For anyone who has known a returning wartime veteran in recent years, there is an awareness and great concern over the condition known as “post traumatic stress disorder”. Veterans young and old, male and female, who are subjected to the stress of combat can experience great difficulty in the process of re-adjustment to civilian life. And many are forced to deal with an “invisible wound.”

Coming home after a deployment to Iraq or Afghanistan is challenging for everyone, and most service members and veterans will experience some signs of stress. But for many people, symptoms of combat stress get worse. For some, signs of combat stress or Traumatic Brain Injury (TBI) may not appear for several months after they come home.

    Veterans and family members are affected.

It is estimated that one in three returning Iraq and Afghanistan veterans are vulnerable to post combat stress and/or traumatic brain injury (TBI), which are the result of exposure to explosions in the war theater which produce blast fields and blast waves which affect the biological functions of the body.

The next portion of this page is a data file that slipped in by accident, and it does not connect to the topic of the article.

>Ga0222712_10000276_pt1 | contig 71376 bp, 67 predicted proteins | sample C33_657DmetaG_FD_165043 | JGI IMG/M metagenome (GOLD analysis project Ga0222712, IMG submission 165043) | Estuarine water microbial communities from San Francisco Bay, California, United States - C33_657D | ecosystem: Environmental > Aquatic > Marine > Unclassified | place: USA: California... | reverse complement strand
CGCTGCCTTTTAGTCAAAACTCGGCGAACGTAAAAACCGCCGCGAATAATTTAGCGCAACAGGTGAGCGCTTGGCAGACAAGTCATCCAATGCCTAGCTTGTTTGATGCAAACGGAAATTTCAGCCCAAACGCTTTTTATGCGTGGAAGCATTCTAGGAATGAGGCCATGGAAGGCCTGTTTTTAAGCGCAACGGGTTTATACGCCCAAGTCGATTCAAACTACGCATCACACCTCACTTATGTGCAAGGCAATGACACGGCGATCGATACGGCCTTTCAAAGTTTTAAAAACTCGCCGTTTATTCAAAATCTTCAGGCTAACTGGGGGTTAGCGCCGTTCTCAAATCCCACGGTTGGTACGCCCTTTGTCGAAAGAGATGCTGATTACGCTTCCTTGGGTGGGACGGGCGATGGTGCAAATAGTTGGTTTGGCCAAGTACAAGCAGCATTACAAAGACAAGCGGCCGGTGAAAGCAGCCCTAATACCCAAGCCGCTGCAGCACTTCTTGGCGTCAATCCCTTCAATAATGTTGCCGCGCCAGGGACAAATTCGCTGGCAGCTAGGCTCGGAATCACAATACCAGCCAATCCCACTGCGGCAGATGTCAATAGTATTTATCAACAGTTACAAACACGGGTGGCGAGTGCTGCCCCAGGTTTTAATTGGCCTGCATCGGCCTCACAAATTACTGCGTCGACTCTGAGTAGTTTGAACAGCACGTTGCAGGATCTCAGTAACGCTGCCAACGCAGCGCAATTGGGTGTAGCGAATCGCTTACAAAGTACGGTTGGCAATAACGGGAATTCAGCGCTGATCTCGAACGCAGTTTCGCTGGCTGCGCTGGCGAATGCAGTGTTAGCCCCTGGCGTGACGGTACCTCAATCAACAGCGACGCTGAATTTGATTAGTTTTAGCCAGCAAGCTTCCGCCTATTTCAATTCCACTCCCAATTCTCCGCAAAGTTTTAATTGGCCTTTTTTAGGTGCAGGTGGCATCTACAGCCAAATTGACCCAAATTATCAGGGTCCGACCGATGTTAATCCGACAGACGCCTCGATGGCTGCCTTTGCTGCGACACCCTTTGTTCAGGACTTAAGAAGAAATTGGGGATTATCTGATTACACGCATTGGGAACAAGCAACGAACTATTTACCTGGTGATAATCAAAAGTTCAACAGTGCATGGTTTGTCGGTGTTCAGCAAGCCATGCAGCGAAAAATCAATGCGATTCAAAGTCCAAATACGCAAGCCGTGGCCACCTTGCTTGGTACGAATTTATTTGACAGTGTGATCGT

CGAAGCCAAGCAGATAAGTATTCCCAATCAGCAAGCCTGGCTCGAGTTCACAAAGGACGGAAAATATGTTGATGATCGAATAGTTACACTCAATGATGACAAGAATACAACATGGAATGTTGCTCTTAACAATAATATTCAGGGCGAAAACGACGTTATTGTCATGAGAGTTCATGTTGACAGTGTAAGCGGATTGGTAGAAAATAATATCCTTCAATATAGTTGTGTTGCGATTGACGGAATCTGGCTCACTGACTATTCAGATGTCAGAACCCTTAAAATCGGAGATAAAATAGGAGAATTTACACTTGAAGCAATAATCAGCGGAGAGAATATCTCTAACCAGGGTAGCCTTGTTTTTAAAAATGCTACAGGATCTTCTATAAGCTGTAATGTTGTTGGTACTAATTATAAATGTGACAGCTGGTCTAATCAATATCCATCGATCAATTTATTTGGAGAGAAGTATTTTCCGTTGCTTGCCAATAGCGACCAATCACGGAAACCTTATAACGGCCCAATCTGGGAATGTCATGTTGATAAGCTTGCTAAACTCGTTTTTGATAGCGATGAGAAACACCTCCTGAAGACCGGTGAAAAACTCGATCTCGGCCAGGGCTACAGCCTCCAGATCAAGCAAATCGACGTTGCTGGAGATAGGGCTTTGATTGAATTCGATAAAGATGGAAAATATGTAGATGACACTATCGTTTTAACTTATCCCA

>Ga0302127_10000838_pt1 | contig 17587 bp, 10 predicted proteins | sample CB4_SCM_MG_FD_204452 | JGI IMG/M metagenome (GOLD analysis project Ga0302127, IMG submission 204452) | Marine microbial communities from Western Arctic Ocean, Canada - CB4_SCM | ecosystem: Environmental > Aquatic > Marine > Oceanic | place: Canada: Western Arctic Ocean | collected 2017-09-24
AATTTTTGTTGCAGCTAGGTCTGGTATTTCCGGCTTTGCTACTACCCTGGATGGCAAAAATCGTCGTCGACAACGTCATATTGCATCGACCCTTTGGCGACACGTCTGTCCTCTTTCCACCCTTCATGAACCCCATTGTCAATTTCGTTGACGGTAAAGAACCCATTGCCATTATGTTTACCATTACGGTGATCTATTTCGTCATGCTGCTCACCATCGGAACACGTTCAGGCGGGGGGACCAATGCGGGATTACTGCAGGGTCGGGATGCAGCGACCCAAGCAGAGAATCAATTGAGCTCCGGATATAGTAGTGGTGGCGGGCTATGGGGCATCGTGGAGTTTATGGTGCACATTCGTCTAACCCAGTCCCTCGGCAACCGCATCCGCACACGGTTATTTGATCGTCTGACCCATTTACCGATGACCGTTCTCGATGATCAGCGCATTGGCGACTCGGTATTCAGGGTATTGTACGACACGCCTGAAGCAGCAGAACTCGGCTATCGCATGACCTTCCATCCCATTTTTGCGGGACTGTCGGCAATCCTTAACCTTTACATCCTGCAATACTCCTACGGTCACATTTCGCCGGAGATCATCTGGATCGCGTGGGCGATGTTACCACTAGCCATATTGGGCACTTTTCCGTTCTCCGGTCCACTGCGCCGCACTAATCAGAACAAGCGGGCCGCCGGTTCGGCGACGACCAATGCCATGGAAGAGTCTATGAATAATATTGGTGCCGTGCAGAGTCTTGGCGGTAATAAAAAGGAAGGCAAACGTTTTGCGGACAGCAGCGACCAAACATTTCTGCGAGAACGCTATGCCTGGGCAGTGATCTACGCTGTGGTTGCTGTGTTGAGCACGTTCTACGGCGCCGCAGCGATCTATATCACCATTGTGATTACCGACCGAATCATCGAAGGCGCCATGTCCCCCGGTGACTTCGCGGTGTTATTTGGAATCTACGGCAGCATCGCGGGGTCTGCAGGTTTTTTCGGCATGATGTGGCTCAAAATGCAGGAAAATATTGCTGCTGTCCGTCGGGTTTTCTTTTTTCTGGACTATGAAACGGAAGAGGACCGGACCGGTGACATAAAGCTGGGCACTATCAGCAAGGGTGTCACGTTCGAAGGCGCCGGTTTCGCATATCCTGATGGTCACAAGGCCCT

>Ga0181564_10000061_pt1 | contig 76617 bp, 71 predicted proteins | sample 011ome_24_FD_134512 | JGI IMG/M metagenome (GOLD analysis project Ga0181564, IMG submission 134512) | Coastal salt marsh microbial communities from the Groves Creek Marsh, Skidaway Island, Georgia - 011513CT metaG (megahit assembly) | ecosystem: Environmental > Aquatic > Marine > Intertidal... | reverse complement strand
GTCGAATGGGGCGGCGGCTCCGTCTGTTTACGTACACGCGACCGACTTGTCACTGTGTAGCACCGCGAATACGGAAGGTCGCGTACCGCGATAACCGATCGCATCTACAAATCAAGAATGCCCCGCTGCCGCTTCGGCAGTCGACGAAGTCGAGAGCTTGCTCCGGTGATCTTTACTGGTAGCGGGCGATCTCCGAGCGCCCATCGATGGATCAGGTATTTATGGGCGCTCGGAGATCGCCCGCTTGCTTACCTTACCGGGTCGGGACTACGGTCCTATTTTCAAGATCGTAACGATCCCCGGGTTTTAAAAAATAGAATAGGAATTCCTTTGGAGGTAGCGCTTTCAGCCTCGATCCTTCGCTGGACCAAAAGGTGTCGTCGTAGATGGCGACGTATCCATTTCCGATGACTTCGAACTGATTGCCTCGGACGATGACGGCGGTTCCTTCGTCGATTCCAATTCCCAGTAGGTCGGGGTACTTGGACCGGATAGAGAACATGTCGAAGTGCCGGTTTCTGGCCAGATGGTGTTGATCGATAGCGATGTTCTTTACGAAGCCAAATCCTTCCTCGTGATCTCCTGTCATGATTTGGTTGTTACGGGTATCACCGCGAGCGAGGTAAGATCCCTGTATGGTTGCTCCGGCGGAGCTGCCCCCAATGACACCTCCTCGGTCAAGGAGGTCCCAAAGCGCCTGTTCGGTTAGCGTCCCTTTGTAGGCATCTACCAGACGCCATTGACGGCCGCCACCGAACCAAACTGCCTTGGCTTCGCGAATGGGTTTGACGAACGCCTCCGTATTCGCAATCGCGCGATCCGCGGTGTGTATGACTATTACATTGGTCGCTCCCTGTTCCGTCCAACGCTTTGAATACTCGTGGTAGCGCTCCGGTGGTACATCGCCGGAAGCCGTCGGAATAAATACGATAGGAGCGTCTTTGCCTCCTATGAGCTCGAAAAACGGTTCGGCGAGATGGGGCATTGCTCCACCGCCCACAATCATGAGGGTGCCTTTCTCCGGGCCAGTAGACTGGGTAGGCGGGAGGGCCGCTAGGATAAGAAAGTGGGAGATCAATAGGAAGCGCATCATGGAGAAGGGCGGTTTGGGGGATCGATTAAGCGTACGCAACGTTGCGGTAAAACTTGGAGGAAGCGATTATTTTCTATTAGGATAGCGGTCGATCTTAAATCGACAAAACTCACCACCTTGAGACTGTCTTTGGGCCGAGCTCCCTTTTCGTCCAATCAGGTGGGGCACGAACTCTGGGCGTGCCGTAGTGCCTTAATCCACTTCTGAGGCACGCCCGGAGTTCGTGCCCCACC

Post traumatic stress disorder, or combat stress, are terms used to describe the conditions which affects hundreds of thousands of veterans. Many military personnel returning from the wars in Iraq and Afghanistan grapple with combat stress and/or traumatic brain injury. This is normal…it is the human body’s reaction to a traumatic event. But our veterans need professional, medical help to live a normal, healthy life.

– John D. Miller is the founder/owner of Home Care Partners, LLC, a Massachusetts business providing private duty, personalized in-home assistance and companion care services to those needing help in daily activities and household functions. He can be reached at: (781) 378-2164; email: ; or online at: